Speeches, etc.

Margaret Thatcher

Letter to Lord Whitelaw (resignation)

Document type: Speeches, interviews, etc.
Venue: No.10 Downing Street
Source: Thatcher Archive
Editorial comments: Lord Whitelaw’s letter of resignation precedes MT’s.
Importance ranking: Major
Word count: 556
Themes: Executive, Executive (appointments)

My dear Margaret

My doctors have advised me that, although I have made a good recovery, it would be unwise at my age to undergo in future the stress inseparable from senior ministerial office. With the greatest regret, therefore, I feel I am bound to ask you to accept my resignation.

Since 1979, I have had the privilege of serving under your outstanding leadership as Home Secretary and as Lord President of the Council and Leader of the House of Lords, appointments which I have greatly appreciated.

I am indeed grateful for the trust which you have placed in me and for the invariable kindness and consideration which you have always shown me throughout this time.

During the years in which I have served under your leadership, you have led our Conservative Party to three General Election victories running and you have become the Prime Minister with the longest consecutive period in office this century—a truly remarkable record. But your outstanding achievement with which I feel proud to have been associated has been the transformation of Britain's position both at home and abroad.

In the future I shall of course give to you and the Government my wholehearted support in the House of Lords under John Belstead 's leadership which I greatly welcome. I shall also continue to work for our Conservative Party in the country to the best of my ability.

With my very best wishes to you and the Government for every possible success in the future.

Yours ever

Willie [end p1]

My dear William WhitelawWillie,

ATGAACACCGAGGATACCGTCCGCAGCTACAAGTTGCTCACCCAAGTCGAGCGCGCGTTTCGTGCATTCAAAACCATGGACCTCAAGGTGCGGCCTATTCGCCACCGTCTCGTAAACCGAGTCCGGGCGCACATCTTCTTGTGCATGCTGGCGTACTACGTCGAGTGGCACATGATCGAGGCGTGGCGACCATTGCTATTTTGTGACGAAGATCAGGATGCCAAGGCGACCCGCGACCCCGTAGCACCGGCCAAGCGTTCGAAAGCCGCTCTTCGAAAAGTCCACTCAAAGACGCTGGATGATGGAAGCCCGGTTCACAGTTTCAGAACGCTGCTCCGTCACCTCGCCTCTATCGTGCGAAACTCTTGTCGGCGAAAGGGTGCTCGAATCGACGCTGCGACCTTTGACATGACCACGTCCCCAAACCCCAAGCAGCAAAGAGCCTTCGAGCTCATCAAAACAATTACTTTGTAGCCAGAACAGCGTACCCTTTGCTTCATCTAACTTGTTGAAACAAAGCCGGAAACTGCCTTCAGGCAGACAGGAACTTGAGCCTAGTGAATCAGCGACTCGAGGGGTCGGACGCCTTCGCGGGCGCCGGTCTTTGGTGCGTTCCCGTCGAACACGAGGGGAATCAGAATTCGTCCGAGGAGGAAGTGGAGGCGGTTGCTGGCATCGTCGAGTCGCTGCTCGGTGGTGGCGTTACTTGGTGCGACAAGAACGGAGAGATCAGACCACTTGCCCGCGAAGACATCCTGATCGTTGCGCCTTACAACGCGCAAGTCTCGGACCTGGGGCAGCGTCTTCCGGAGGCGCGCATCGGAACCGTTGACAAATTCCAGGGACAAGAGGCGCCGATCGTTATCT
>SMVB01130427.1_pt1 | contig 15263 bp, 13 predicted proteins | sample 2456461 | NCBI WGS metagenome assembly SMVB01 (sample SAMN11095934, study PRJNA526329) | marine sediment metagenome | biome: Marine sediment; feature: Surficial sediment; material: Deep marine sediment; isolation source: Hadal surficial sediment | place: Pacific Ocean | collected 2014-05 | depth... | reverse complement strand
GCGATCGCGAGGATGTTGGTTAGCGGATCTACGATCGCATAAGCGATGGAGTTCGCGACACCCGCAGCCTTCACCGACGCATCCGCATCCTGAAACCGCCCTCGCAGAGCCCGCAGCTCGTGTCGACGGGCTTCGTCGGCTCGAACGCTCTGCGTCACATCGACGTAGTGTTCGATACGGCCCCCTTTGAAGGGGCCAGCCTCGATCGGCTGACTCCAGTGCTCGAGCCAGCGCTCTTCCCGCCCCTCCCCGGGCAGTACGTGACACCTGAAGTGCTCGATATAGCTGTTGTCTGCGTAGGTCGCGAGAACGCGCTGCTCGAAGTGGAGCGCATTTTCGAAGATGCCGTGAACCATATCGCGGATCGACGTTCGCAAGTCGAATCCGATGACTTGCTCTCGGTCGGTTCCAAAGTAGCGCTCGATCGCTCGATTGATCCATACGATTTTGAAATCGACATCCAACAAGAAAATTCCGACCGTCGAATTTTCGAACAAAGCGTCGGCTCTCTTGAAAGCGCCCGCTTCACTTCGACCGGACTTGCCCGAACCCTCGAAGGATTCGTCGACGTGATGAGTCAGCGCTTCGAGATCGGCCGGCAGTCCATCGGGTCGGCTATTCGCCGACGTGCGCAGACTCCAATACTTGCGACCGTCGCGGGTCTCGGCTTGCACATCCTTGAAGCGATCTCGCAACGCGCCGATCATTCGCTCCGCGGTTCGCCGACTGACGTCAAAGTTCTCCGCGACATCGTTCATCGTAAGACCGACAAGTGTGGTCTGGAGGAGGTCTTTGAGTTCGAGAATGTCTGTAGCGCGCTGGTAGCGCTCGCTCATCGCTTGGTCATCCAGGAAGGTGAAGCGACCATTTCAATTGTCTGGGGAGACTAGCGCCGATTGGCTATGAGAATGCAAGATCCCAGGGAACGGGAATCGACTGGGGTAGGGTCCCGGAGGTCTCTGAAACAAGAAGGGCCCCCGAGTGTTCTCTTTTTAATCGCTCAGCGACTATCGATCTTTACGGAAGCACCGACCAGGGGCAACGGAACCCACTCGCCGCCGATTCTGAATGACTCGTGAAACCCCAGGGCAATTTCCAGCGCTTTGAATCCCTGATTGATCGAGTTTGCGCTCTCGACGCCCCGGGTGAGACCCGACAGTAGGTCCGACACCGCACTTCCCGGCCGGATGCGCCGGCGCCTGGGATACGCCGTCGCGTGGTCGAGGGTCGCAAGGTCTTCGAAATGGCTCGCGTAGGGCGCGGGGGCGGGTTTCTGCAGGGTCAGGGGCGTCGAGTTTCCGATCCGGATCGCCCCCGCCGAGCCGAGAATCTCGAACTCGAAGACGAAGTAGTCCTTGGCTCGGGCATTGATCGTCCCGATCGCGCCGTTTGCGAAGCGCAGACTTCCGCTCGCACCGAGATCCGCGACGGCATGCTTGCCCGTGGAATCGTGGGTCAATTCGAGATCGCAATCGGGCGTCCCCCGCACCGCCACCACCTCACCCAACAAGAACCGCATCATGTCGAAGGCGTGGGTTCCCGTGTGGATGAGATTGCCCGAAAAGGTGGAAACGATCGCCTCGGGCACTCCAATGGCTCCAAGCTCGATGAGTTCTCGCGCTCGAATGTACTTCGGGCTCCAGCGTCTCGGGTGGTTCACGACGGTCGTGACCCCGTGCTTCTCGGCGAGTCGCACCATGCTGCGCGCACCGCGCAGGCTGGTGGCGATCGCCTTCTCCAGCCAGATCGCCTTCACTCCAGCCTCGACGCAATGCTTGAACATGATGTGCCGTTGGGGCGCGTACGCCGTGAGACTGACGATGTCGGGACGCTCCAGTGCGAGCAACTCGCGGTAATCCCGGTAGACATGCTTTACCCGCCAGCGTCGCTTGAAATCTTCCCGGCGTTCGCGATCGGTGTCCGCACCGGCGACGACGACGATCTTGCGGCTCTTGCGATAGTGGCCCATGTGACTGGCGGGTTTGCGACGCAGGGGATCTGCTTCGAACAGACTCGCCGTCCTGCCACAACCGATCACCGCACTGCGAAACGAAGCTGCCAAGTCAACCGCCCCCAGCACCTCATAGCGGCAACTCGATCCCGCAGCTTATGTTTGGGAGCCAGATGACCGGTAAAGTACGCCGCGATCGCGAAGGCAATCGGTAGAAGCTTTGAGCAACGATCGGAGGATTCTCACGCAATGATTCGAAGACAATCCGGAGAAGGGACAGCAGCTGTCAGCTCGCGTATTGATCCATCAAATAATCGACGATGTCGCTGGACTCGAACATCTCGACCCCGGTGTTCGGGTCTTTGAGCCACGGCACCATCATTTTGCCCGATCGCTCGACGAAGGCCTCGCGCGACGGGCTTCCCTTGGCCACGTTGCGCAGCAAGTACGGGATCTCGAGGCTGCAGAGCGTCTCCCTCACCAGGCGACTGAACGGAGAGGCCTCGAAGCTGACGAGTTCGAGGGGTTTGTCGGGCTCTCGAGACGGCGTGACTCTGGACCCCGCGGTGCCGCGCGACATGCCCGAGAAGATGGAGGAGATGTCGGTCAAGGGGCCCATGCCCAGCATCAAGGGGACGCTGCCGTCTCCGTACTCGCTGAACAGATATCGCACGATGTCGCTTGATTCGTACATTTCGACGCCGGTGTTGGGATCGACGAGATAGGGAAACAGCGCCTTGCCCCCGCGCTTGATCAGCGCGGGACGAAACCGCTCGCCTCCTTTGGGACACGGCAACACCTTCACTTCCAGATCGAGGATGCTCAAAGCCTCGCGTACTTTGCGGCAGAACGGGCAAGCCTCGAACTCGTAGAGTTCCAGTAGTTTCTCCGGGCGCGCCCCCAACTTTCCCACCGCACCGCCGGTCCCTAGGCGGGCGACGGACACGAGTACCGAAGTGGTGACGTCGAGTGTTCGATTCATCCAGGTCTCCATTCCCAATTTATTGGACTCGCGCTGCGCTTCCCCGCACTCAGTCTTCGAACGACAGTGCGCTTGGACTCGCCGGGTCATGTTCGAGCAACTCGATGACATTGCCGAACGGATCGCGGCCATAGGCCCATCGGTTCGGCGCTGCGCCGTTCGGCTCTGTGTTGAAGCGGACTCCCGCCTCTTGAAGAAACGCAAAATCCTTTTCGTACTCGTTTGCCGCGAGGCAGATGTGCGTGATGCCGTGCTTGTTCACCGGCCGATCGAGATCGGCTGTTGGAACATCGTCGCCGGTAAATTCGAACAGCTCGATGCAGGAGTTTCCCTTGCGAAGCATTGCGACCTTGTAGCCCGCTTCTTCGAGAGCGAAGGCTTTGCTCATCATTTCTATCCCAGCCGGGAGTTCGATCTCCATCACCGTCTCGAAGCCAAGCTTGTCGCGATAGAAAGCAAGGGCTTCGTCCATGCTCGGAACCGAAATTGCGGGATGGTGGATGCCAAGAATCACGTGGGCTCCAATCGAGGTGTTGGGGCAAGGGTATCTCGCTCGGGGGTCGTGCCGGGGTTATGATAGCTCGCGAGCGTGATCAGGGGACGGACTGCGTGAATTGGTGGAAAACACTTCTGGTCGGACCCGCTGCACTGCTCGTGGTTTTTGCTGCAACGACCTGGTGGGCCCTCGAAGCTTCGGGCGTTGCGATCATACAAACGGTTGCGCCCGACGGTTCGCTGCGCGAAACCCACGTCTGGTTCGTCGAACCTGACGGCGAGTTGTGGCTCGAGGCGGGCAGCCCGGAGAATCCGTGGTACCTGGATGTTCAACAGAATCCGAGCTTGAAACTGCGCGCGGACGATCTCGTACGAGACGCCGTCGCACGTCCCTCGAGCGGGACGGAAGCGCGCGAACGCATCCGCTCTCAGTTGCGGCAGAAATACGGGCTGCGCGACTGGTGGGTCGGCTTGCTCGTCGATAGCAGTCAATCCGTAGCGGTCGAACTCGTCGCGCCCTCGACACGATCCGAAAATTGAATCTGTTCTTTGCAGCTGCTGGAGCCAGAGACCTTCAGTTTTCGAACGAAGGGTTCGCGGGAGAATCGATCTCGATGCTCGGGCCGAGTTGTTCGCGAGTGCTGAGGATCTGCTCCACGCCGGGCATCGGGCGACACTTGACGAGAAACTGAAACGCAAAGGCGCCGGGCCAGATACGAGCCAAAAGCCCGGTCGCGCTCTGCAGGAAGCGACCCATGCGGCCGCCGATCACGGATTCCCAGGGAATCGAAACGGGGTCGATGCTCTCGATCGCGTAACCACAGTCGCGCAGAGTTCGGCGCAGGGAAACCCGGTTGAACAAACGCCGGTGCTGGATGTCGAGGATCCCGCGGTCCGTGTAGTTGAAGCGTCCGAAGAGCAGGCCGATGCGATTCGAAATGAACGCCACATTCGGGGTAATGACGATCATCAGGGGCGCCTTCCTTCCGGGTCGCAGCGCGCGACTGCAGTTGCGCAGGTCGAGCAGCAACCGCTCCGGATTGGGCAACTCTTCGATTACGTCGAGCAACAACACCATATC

Thank you for your letter of 10 January.

It was with a great sense of loss that I learned of your decision to resign your office as Lord President and Leader of the House of Lords. I fully realise that medical advice leaves you no choice, and because your well-being comes first, sadly I have no choice but to accept your resignation.

You have been at the centre of our country's political life for more than twenty years. To every office that you have held—Lord President, Home Secretary, Secretary of State for Northern Ireland and for Employment—you have brought supreme ability and selfless dedication. Your service to our Country, to Government and to the Party has been immense. I personally shall be eternally in your debt for your great loyalty to me as leader of the Party from 1975 and as Prime Minister from 1979.

For nearly nine years in Government I have relied on your wisdom and steadfastness. You have helped to shape the measures which, in your own words, have successfully transformed Britain's position at home and abroad. For the past four and a half years your superb leadership of their Lordships' House has taken through the Bills underlying the Government's programme of reform. [end p2]

In Cabinet we shall all miss not only your wise counsel, but also your warmth, humour and good fellowship.

I am so pleased that you are able to continue as Deputy Leader of the Conservative Party so that we can still have the benefit of your help and advice. The position of Deputy Prime Minister was unique to you for your unique qualities, and comes to an end with your service.

Denis ThatcherDenis joins me in sending best wishes to you and Celia WhitelawCelia and we hope to see you soon when you are fully recovered.

Yours ever